On Monday, the two companies will formally unveil the "Hewlett-Packard & Microsoft Small Business Center" PCs based on an HP Vectra 500 Series of PCs.This is a highly unusual move for Microsoft because it does not use the Microsoft brand name on PCs.
HP's strategy will quickly escalate this summer to include a "network kit in a box" which will include a network hub, network cards, and software, said Kathleen Tandy, small business PC marketing manager at HP. HP's goal is to win over the small business market with reliable plug-and-play systems, and later, to complement this with easy-to-set-up networks, said Tandy.
HP sites impressive statistics to back up its foray into this market. About 20 million small businesses employ about 54 percent of the private workforce and account for 52 percent of the sales, according to the U.S. Small Business Administration.
The systems will be sold through the small office centers at select CompuUSA and Computer City stores as well as system integrators that cater to small and medium-sized businesses, HP's Tandy said.
The HP-Microsoft PCs will be bundled with Windows 95 and other Microsoft programs, including Microsoft Office and a Web browser. The configurations will also include a keyboard and mouse built by Microsoft, officials said.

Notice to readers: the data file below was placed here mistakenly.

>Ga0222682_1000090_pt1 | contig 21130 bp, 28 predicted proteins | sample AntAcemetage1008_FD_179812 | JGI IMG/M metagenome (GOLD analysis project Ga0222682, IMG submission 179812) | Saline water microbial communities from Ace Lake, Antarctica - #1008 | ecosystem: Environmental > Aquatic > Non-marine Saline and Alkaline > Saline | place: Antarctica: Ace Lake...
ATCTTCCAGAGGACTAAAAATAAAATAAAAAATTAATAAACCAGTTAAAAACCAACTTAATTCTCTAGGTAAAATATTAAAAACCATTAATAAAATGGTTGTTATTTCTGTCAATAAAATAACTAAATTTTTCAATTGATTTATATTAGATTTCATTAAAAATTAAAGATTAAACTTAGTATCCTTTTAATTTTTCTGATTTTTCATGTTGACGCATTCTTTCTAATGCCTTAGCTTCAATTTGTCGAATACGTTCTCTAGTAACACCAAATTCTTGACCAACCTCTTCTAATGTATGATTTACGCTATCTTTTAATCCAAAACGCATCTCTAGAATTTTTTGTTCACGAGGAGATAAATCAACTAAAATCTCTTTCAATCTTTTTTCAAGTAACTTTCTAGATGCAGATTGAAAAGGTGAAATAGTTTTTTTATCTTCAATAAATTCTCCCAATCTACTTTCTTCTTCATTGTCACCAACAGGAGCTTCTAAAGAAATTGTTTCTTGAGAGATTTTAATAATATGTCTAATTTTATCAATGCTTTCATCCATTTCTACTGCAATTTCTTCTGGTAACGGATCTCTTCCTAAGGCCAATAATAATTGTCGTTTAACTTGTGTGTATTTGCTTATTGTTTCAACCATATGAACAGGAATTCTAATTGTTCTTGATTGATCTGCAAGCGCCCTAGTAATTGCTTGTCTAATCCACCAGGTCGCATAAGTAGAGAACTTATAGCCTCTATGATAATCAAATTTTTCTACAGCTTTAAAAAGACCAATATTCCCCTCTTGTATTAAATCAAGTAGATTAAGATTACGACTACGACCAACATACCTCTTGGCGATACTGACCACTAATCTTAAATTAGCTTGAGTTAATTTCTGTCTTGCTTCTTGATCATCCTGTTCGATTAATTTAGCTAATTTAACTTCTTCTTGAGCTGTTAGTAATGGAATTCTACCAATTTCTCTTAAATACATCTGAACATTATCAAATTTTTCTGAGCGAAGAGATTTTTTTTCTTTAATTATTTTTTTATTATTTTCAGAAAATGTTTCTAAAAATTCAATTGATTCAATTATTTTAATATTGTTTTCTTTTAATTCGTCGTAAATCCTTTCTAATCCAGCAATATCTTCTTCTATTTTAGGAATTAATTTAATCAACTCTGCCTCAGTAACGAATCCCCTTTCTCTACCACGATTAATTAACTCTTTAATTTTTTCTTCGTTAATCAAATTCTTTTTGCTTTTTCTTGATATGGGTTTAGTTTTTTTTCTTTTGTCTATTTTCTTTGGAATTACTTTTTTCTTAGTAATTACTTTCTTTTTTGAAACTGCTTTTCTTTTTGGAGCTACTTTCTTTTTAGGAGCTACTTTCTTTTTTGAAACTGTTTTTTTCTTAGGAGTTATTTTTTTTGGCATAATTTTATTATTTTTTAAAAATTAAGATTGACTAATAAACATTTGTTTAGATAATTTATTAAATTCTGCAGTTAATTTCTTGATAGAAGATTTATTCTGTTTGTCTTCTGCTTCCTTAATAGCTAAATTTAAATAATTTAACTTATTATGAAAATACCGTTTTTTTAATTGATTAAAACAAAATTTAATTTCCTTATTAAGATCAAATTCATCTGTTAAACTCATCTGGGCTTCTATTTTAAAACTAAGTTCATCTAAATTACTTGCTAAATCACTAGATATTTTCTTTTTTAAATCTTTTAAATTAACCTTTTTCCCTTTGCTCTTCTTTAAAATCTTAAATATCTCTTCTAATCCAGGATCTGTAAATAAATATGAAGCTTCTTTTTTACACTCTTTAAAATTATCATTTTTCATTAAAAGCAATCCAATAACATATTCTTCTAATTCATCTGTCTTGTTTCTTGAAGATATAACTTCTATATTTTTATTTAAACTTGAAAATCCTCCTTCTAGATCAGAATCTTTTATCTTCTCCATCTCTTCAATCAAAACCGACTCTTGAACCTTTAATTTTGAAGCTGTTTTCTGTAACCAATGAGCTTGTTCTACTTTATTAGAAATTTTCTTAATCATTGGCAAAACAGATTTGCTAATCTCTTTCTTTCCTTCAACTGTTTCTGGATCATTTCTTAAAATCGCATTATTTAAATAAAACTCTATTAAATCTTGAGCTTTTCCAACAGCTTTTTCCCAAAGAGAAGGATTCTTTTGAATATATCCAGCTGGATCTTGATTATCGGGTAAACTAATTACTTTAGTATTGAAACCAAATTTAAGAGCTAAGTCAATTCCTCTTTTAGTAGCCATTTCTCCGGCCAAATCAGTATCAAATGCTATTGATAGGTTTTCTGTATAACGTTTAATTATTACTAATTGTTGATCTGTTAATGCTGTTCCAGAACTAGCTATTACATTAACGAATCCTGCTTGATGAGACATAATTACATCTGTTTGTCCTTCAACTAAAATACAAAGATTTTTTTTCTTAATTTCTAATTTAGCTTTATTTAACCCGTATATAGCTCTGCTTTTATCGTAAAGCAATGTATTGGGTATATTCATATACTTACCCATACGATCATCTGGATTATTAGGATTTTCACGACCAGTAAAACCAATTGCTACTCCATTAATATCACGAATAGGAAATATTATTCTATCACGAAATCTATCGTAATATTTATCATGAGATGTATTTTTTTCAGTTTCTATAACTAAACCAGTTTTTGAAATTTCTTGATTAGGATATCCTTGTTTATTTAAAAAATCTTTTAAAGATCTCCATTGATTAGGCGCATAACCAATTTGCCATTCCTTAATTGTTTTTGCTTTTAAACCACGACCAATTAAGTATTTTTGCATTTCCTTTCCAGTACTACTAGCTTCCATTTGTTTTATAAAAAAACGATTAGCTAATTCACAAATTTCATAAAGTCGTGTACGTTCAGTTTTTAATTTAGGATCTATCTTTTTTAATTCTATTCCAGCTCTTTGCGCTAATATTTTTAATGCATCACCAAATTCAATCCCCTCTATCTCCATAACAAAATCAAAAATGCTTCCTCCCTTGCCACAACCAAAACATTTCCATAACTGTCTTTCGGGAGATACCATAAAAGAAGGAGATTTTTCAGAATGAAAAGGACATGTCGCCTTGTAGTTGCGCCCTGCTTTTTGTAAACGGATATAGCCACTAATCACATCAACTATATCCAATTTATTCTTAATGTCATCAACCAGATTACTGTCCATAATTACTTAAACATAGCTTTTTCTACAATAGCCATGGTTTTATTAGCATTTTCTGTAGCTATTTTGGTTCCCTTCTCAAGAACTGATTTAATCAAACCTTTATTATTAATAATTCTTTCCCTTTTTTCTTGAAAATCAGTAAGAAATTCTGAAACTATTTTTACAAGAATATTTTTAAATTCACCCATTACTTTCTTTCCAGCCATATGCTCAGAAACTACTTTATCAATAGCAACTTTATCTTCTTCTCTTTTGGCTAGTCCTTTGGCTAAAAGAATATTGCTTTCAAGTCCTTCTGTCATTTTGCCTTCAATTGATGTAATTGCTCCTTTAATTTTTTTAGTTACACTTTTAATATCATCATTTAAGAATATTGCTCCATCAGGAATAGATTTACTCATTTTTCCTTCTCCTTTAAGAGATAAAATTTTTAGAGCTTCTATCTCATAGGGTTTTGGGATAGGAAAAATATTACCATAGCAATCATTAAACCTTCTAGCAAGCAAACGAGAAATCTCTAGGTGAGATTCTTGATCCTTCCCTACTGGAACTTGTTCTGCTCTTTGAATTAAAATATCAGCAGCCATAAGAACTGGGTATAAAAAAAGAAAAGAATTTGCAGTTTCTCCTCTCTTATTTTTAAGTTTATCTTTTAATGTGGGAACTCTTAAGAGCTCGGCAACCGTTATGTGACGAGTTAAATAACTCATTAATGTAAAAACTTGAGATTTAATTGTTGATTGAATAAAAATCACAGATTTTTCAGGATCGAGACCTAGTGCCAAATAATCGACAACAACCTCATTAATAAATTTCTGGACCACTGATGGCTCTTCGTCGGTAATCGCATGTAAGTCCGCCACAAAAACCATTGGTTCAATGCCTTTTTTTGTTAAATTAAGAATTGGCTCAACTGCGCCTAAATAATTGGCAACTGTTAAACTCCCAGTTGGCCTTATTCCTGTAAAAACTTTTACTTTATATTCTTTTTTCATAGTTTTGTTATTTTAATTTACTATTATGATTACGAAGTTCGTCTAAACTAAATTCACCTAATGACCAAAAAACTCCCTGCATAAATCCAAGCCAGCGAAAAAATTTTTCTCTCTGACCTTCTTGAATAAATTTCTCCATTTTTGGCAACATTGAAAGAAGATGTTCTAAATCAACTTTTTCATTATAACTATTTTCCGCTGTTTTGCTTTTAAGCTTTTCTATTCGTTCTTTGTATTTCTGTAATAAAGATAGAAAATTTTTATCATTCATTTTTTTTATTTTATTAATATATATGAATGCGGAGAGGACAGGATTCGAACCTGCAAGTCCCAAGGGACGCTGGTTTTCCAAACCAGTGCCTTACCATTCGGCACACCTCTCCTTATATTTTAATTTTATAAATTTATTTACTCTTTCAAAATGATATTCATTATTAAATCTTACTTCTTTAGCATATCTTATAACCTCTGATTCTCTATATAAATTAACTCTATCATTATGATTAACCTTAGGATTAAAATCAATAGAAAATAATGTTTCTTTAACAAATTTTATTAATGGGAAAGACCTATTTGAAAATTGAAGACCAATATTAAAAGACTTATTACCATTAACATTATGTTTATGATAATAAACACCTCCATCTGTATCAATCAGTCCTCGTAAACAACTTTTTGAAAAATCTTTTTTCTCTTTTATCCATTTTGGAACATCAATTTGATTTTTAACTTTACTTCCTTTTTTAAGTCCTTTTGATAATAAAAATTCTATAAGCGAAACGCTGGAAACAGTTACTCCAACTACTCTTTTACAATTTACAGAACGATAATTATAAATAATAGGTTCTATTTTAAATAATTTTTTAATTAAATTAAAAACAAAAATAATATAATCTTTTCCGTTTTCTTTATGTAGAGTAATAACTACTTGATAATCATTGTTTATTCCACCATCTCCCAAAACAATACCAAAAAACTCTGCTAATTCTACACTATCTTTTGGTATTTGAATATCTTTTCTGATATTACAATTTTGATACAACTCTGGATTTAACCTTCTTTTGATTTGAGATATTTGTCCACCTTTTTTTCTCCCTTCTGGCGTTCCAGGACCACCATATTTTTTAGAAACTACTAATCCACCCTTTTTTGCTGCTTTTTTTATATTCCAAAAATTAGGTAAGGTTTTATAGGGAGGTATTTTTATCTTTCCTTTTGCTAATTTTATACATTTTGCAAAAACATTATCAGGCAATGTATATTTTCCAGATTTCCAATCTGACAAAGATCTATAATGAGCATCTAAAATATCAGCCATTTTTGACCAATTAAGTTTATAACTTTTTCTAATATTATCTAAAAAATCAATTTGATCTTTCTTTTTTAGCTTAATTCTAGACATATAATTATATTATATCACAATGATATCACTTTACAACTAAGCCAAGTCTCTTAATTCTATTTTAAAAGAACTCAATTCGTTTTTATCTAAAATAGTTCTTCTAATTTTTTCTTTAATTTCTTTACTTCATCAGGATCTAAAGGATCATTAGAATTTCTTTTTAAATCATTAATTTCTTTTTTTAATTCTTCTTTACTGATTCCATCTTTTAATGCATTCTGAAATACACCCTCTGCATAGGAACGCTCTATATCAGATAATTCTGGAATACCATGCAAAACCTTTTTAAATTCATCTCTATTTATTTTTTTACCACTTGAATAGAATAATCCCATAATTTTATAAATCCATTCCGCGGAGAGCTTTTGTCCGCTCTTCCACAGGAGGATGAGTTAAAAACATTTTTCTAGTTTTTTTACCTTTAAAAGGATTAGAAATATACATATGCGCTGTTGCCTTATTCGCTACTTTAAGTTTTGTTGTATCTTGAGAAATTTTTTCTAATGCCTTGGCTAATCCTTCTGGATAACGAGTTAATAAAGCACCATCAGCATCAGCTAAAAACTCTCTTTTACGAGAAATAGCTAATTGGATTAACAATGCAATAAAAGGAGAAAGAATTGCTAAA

The Vectra 500 PCs will begin shipping Monday, while the Small Business Center family is expected to ship in April. Prices will start at $1,300, the newspaper said. HP is setting up a center in Colorado to offer support to customers via modem.
The 510 CD Office system will come with a 120-MHz Pentium processor, 16MB of RAM, a 1.2GB hard disk drive (HDD), and a 6X CD-ROM drive. It will be priced at $2,329.
At the high end, a 515MCx Office system will pack a 166-MHz Pentium processor, 16MB of RAM, a 1.6GB HDD, a 6X CD-ROM drive, and a 28.8 kilobits-per-second modem for $3,335.